Microsoft accuses Apple of “treating gaming apps differently”

On Wednesday, Microsoft confirmed that the xCloud TestFlight program, started early 2020, was ended on iOS and the game streaming service will not be available to iPhone and iPad via the Apple App Store users because of Apple’s App Store policies that “deny customers from cloud gaming and game subscription services like Xbox Game Pass” according to the statement of a Microsoft spokesperson. 

xCloud is a Microsoft Xbox project allowing mobile users to play Xbox games via cloud on smartphones and tablets. The “Netflix for apps” project will be the first game streaming service with a built-in library.

However, according to the Apple’s App Store policies, each game must be downloaded directly from the App Store (3.1.2(a) in the guideline) and cloud-based gaming services like Google Stadia, xCloud, and Nvidia GeForce cannot be hosted on the App Store. Because Microsoft isn’t submitting each game on its streaming service to Apple’s review process, Apple doesn’t allow the service.

An Apple spokesperson said in a statement to Business Insider:

“The App Store was created to be a safe and trusted place for customers to discover and download apps, and a great business opportunity for all developers. Before they go on our store, all apps are reviewed against the same set of guidelines that are intended to protect customers and provide a fair and level playing field to developers.”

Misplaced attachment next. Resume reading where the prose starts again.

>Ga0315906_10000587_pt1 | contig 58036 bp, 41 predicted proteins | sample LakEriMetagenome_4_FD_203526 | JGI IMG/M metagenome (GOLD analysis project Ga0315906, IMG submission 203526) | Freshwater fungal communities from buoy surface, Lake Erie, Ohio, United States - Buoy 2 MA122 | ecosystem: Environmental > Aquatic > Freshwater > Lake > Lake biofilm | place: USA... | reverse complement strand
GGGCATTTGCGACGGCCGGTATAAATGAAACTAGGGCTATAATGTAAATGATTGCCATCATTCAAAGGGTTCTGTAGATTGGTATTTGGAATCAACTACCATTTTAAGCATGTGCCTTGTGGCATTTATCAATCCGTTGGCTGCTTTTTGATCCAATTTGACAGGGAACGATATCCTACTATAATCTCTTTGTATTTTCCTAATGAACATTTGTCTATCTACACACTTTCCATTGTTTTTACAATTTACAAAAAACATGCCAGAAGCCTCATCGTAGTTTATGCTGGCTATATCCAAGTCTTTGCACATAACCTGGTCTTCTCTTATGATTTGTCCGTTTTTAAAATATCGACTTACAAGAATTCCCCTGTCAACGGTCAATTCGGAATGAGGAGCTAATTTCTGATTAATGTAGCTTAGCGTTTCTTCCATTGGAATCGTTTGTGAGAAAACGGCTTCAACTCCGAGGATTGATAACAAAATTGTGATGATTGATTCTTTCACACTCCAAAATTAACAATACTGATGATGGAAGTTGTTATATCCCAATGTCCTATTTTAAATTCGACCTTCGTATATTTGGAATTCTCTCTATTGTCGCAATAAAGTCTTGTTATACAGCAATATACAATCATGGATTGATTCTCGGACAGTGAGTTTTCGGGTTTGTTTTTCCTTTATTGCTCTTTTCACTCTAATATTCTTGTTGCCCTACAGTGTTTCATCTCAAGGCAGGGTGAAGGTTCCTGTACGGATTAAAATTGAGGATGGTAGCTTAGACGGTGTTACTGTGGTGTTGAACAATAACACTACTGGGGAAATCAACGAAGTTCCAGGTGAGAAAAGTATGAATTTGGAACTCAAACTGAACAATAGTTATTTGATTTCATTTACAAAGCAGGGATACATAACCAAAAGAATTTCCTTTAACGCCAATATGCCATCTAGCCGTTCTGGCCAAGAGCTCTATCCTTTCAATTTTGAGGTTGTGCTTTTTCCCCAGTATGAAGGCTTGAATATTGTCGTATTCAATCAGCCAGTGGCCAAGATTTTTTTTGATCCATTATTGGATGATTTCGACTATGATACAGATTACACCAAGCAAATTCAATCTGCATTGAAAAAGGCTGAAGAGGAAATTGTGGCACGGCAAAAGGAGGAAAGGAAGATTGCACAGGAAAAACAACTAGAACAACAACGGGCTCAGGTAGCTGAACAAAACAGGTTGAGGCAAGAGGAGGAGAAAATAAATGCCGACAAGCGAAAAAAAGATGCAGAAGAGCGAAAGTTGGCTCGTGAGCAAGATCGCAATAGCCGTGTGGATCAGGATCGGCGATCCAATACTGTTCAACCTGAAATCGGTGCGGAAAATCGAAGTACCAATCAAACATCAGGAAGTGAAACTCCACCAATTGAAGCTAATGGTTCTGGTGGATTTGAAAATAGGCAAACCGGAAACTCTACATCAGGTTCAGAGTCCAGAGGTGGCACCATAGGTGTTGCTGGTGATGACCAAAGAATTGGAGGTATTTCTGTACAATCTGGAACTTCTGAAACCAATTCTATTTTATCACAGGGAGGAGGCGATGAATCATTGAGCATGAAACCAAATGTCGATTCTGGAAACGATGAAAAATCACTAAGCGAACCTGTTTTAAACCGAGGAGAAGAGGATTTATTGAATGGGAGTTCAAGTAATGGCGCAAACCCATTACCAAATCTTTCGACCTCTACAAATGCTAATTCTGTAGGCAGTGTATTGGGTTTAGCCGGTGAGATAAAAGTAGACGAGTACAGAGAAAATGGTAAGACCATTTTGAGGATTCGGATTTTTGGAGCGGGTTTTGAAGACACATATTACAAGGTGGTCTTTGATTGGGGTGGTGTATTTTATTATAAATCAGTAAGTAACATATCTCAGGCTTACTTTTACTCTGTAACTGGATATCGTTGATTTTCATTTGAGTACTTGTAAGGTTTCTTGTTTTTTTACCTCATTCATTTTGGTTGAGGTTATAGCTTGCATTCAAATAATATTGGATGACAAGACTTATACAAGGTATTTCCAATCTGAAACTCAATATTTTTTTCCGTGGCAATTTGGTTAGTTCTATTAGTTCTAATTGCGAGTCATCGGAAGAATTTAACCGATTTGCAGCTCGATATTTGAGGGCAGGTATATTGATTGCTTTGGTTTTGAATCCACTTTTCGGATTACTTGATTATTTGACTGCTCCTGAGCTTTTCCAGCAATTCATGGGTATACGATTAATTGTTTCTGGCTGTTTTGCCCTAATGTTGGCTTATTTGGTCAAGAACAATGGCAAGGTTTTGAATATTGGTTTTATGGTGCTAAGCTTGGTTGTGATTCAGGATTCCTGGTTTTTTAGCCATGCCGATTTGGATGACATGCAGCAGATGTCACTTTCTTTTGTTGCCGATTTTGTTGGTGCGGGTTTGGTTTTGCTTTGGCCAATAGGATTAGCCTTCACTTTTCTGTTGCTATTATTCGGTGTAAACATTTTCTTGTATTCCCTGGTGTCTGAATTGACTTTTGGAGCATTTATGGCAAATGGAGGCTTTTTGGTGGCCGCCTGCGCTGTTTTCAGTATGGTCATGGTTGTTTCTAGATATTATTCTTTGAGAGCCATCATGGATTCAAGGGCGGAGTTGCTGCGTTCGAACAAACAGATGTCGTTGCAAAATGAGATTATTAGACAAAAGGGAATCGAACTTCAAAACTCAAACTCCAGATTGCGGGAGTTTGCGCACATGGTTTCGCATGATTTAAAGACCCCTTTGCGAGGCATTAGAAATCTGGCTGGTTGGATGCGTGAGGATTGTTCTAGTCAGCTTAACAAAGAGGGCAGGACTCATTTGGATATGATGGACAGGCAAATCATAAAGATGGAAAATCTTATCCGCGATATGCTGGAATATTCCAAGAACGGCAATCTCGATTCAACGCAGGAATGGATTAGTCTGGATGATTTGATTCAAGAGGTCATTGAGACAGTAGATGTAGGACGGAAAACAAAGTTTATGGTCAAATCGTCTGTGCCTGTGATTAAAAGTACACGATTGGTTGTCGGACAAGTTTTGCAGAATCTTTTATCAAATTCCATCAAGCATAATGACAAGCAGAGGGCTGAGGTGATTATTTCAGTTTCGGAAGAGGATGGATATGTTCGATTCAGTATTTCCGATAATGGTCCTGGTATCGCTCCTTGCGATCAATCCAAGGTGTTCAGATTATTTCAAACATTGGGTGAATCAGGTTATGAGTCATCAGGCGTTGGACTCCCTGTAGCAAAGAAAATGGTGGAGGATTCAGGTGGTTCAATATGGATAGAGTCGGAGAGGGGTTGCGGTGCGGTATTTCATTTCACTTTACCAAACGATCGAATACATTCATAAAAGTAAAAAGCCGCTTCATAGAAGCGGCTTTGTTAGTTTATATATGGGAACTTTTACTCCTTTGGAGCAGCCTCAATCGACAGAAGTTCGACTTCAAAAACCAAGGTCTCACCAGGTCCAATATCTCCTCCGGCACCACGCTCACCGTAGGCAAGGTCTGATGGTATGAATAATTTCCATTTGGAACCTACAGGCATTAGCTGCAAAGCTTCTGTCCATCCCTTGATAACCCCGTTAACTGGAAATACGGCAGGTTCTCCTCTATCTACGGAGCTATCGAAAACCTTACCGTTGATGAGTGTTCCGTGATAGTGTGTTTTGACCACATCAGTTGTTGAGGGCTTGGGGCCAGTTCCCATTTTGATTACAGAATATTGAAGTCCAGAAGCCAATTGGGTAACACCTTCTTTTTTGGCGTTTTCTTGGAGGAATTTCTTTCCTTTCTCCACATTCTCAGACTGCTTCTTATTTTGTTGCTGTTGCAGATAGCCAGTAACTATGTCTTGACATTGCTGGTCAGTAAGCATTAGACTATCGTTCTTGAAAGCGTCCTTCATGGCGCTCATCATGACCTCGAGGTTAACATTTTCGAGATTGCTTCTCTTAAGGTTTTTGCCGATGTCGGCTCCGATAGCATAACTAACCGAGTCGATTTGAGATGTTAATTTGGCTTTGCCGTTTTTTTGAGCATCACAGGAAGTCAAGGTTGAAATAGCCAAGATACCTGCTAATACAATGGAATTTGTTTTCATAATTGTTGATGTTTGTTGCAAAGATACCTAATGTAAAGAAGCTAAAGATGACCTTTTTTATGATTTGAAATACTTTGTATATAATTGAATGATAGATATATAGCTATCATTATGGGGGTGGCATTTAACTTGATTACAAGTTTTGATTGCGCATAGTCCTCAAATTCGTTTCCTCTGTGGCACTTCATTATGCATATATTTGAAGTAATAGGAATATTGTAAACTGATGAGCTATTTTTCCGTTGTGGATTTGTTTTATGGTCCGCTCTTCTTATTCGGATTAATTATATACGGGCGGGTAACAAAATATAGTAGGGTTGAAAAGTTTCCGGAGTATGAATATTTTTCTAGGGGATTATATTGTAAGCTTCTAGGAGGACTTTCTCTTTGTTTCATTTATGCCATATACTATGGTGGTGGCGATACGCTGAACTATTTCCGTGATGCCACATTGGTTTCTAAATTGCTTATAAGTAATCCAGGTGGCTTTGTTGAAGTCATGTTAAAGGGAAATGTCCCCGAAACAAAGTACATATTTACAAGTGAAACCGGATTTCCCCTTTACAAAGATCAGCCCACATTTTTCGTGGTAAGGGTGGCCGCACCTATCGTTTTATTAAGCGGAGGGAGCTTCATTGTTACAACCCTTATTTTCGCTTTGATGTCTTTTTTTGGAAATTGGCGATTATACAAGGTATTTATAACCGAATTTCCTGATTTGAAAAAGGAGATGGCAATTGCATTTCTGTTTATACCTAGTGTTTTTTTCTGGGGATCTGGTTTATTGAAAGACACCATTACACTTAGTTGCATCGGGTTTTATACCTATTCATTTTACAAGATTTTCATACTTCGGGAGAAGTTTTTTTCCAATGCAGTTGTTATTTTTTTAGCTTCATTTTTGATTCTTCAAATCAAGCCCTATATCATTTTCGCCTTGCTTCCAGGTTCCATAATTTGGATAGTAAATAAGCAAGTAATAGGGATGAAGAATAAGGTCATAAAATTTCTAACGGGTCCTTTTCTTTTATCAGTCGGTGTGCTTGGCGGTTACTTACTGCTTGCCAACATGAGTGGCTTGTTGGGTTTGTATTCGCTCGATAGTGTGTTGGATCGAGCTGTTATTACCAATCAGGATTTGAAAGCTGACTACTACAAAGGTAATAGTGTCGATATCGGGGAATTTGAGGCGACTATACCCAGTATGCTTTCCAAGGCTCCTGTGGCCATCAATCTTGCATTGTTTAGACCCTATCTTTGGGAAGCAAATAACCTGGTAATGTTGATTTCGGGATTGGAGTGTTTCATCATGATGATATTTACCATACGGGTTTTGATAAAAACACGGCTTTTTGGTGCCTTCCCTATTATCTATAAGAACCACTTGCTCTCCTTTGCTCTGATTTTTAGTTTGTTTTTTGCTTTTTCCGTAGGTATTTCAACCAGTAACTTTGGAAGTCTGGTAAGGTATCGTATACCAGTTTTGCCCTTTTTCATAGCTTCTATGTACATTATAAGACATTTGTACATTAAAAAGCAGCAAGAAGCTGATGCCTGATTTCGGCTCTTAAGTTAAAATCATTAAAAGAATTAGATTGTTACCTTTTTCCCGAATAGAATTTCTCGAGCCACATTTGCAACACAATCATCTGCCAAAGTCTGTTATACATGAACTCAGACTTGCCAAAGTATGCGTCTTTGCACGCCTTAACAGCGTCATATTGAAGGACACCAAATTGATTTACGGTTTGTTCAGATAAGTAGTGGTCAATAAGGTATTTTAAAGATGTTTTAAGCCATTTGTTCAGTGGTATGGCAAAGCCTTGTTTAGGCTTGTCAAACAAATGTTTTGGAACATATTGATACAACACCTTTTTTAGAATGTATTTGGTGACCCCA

As AppleInsider reported in March 2020, gaming services also can’t offer any third-party games — which would limit the number of titles available on platforms like Google Stadia or Microsoft xCloud.

The free xCloud preview will be ended on September and xCloud will be launched on September 15 with more than 100 games, including Destiny 2, Gears of War 5, Minecraft Dungeons, and Halo 5. It will be exclusive to Android users in 22 countries, priced at $14.99 per month.

Microsoft has also partnered with Samsung to create a special version of the Xbox Game Pass app for the Galaxy Store.

Written by Jordan Bevan


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